The two are heavily connected but mythology describes the general lay out and important myths. Th occult is more concerned with philosophical elements, the inner workings, and finer points of a pattern of belief and is explicitly linked to magic. It is the quantum physics of religion if you will. In a way I'm looking for both. I must also be clear that I like cultural diversity that actually seems diverse and polytheism that is not composed of a bunch of monotheistic cults people try to pass off as polytheism.

  9. #9
    You would be better off going the horror route.

    Richard Gavin's work is excellent!

    'Course of the Heart' by M John Harrison is worth reading.

    Also try 'Erbeth Transmissions' and 'Bright from the Well'.

    Quote Originally Posted by Riothamus View Post
    It's starting to feel pointless, and this will probably last thread I post about this. Are there any fantasy authors out there who have an actual understanding of the occult out there? Any who have written about a world informed by this that is not urban fantasy or at least not an alternate version of earth or the mythologies of earth? To be frank I've grown rather disenchanted with the "it's in the blood" or "just because" explanations and the ever so irritating "it's like an earthly science we don't understand" attitude that seems to permeate so much of fantasy these days. I'm not just talking about borrowed mythology either.

  10. #10
    But are they set in our universe, on earth, or some alternate version of our universe?Because that's sort of what I'm not looking for right now.
    Last edited by Riothamus; March 17th, 2013 at 09:27 PM.

  11. #11
    Quote Originally Posted by Riothamus View Post
    But are they set in our universe, on earth, or some alternate version of our universe?Because that's sort of what I'm not looking for right now.
    Just trying to provide some alternatives.

    Try 'Etched City' by KJ Bishop or 'Orphan's Tales' by Valente.

  12. #12
    Take a shot at Zachary Jernigan's No Return. Lots of philosophical religious and mythological twisting going on in this one.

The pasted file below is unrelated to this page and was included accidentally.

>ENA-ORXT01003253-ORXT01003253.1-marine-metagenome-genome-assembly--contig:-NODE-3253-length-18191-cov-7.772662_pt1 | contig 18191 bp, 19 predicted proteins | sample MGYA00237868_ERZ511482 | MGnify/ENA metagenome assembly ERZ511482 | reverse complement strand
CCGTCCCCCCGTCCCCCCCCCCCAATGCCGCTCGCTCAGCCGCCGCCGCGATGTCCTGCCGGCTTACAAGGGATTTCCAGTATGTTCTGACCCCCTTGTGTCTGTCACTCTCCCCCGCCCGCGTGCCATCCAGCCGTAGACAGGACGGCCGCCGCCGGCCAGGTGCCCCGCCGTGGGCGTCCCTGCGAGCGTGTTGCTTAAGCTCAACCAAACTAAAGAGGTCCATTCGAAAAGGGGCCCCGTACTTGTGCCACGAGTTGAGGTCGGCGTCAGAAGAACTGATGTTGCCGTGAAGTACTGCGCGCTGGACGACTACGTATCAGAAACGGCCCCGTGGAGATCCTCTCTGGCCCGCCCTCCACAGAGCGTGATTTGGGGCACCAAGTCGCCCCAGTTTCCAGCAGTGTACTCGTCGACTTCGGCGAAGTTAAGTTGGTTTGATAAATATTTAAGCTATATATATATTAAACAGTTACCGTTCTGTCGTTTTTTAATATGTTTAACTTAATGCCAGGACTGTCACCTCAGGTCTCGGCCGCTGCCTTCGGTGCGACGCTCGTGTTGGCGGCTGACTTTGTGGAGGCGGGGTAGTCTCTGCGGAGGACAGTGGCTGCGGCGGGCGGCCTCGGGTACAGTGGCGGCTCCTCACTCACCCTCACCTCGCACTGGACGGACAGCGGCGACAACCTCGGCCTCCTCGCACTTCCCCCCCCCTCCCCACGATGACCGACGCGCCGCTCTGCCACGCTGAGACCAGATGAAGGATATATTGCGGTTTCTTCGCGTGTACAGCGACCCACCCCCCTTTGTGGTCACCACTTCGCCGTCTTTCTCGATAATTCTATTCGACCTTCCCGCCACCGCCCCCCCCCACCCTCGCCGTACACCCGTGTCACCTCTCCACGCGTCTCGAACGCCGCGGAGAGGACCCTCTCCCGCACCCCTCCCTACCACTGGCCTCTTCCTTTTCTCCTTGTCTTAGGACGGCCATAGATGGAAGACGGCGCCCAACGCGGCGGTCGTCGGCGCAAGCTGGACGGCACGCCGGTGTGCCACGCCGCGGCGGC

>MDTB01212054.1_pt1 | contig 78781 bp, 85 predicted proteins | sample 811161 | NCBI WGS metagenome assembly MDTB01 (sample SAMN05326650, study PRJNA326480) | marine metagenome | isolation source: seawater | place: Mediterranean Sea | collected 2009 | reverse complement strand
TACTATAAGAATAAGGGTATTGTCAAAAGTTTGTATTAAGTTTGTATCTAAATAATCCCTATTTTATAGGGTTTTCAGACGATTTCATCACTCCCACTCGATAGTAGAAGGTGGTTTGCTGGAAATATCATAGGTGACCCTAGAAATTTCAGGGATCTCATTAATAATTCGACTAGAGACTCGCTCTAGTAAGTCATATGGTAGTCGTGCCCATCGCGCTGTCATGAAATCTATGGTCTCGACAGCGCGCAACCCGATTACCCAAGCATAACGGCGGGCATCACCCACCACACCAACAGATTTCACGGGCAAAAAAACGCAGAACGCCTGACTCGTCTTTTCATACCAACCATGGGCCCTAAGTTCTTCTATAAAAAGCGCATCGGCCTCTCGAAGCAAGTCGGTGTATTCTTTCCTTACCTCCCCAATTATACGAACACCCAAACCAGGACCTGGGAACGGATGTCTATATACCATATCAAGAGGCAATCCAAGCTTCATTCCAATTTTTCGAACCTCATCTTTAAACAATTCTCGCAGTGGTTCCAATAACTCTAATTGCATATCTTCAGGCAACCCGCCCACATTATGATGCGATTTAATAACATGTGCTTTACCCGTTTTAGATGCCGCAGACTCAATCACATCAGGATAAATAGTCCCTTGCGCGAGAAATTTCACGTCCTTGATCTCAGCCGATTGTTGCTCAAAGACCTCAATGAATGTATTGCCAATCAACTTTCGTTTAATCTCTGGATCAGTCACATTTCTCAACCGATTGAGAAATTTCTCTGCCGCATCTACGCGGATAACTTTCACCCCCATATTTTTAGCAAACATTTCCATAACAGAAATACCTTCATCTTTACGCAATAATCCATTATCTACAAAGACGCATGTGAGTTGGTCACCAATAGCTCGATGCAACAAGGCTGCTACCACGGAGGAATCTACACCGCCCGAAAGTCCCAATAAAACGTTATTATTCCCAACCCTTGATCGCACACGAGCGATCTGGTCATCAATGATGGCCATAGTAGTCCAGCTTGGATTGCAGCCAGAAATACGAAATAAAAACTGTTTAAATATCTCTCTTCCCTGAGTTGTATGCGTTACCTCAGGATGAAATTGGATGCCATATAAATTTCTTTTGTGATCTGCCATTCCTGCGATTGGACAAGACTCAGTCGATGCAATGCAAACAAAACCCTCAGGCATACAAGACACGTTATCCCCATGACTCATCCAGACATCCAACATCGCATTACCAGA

13. #13
    Quote Originally Posted by Tim Marquitz View Post
    Take a shot at Zachary Jernigan's No Return. Lots of philosophical religious and mythological twisting going on in this one.
    Hmmm...If the description does not mislead me it may just be in the vein of what I seek.I'm not certain, but at the very least it could be interesting.
    Last edited by Riothamus; March 18th, 2013 at 03:36 PM.

  14. #14
    Quote Originally Posted by StephenPorter View Post
    Then maybe Feist is close to what you're looking for. His novels have a rather in depth collection of gods and goddesses that the characters worship, and they get involved in human affairs from time to time. None of them are overtly based on any particular real world mythology, and there is a huge history to them. The series can occasionally turn philosophical about the nature of magic as the characters discover new depths to the history of the gods and the nature of the universe.

    Tamora Pierce also has a similar approach with her Tortall books, but not to the same degree that Feist does. Her two Trickster novels are perhaps where this comes out the strongest, but her Tortall books probably ought to be read in order, which would start off with the Song of the Lioness quartet. She's a YA author, but don't let that stop you. She's an old hand at this, and a long ways away from the angst riddled tripe that dominates that market today.
    Well it's not just mythology. A well defined magic system is sort of what I'm looking for, however Sanderson's Mistborn series fails to grasp it's finer points. That and the lack of cultural diversity doesn't endear itself to me. I want to feel like if you took out of the fantasy and it were written more in a real world occult manual style it would hardly be distinguishable in many ways.

  15. #15
    Sorry double post. X_X